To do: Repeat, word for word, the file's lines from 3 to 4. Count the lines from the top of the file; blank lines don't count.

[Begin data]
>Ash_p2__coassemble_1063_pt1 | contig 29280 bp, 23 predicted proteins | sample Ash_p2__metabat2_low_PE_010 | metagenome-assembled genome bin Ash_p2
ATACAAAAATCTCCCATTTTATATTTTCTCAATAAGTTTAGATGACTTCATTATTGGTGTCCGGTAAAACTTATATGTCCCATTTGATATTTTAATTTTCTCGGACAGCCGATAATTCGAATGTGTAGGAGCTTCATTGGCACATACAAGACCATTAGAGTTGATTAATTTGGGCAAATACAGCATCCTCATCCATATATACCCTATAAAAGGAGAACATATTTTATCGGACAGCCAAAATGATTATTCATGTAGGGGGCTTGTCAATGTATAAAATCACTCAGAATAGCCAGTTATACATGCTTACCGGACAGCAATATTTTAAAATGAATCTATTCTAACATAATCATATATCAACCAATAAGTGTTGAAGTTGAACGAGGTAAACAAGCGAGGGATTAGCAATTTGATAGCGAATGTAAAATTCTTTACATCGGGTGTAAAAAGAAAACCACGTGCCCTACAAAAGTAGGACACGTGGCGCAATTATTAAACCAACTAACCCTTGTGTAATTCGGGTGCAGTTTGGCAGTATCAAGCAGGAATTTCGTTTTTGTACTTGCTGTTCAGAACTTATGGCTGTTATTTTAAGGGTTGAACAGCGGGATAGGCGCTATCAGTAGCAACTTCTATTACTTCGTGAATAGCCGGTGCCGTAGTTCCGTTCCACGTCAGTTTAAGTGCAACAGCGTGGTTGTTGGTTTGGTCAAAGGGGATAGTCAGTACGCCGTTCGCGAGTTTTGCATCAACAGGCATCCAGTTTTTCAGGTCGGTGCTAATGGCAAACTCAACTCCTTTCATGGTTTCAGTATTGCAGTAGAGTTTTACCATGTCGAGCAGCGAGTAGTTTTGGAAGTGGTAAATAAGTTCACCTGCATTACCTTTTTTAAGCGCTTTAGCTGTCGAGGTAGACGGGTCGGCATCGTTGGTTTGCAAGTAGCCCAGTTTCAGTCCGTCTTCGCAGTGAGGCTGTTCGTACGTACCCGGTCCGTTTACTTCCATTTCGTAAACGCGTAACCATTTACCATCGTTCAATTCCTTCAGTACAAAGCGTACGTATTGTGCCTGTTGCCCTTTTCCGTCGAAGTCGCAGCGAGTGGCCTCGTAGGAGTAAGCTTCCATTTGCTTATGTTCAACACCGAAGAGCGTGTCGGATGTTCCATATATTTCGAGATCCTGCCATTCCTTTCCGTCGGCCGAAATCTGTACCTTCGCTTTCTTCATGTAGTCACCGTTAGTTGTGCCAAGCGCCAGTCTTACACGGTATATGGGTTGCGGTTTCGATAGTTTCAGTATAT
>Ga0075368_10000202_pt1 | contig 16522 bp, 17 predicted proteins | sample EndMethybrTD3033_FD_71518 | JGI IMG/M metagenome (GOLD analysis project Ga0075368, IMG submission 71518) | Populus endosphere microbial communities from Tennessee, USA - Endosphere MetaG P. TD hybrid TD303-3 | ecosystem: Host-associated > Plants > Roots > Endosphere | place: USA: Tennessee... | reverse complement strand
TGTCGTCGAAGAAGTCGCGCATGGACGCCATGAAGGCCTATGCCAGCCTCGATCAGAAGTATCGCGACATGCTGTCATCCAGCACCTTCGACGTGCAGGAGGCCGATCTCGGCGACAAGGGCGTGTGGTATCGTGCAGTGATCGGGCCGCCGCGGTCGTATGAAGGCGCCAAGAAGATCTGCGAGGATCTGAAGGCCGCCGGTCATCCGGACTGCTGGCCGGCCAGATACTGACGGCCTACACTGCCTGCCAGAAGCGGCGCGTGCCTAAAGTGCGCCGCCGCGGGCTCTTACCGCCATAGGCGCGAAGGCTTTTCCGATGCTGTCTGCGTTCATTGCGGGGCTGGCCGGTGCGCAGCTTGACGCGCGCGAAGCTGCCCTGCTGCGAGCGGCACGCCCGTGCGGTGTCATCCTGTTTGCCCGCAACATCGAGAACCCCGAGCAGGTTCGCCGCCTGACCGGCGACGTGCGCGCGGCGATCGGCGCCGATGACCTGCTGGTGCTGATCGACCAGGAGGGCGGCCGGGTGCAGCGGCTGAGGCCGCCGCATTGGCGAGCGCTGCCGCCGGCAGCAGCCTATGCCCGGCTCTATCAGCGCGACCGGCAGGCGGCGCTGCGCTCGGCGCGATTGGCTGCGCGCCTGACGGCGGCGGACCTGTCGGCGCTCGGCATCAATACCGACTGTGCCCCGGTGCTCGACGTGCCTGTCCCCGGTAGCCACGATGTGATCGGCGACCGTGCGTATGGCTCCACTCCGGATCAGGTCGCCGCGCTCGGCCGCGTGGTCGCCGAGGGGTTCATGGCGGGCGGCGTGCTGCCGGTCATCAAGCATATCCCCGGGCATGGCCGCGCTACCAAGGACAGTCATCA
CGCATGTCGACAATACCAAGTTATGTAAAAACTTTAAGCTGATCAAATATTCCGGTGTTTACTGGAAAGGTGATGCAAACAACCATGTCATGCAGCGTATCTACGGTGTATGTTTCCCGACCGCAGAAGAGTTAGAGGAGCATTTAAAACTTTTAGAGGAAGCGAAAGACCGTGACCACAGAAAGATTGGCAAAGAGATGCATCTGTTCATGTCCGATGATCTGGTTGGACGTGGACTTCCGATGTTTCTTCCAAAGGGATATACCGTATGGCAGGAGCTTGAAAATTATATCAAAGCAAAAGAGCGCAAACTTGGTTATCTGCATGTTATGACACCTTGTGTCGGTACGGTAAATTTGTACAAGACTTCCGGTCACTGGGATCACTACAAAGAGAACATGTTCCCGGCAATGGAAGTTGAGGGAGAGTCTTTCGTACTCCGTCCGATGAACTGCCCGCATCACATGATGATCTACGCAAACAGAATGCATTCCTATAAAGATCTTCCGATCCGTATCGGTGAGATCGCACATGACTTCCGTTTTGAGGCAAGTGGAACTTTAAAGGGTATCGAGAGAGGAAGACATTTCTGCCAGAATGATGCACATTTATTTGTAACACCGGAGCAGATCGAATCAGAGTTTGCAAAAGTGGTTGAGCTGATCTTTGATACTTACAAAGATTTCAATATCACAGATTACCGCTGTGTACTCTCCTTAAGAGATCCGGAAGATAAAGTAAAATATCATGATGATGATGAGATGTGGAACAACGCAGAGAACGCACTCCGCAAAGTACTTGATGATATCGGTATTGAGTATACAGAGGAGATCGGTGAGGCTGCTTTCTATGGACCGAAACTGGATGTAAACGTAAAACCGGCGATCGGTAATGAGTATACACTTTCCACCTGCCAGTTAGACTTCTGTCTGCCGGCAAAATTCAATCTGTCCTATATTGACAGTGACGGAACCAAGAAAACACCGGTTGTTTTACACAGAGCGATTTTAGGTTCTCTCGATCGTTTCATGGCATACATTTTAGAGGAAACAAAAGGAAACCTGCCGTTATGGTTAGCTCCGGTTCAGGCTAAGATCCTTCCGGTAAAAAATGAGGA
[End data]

>Ga0075368_10000202_pt1 | contig 16522 bp, 17 predicted proteins | sample EndMethybrTD3033_FD_71518 | JGI IMG/M metagenome (GOLD analysis project Ga0075368, IMG submission 71518) | Populus endosphere microbial communities from Tennessee, USA - Endosphere MetaG P. TD hybrid TD303-3 | ecosystem: Host-associated > Plants > Roots > Endosphere | place: USA: Tennessee... | reverse complement strand
TGTCGTCGAAGAAGTCGCGCATGGACGCCATGAAGGCCTATGCCAGCCTCGATCAGAAGTATCGCGACATGCTGTCATCCAGCACCTTCGACGTGCAGGAGGCCGATCTCGGCGACAAGGGCGTGTGGTATCGTGCAGTGATCGGGCCGCCGCGGTCGTATGAAGGCGCCAAGAAGATCTGCGAGGATCTGAAGGCCGCCGGTCATCCGGACTGCTGGCCGGCCAGATACTGACGGCCTACACTGCCTGCCAGAAGCGGCGCGTGCCTAAAGTGCGCCGCCGCGGGCTCTTACCGCCATAGGCGCGAAGGCTTTTCCGATGCTGTCTGCGTTCATTGCGGGGCTGGCCGGTGCGCAGCTTGACGCGCGCGAAGCTGCCCTGCTGCGAGCGGCACGCCCGTGCGGTGTCATCCTGTTTGCCCGCAACATCGAGAACCCCGAGCAGGTTCGCCGCCTGACCGGCGACGTGCGCGCGGCGATCGGCGCCGATGACCTGCTGGTGCTGATCGACCAGGAGGGCGGCCGGGTGCAGCGGCTGAGGCCGCCGCATTGGCGAGCGCTGCCGCCGGCAGCAGCCTATGCCCGGCTCTATCAGCGCGACCGGCAGGCGGCGCTGCGCTCGGCGCGATTGGCTGCGCGCCTGACGGCGGCGGACCTGTCGGCGCTCGGCATCAATACCGACTGTGCCCCGGTGCTCGACGTGCCTGTCCCCGGTAGCCACGATGTGATCGGCGACCGTGCGTATGGCTCCACTCCGGATCAGGTCGCCGCGCTCGGCCGCGTGGTCGCCGAGGGGTTCATGGCGGGCGGCGTGCTGCCGGTCATCAAGCATATCCCCGGGCATGGCCGCGCTACCAAGGACAGTCATCA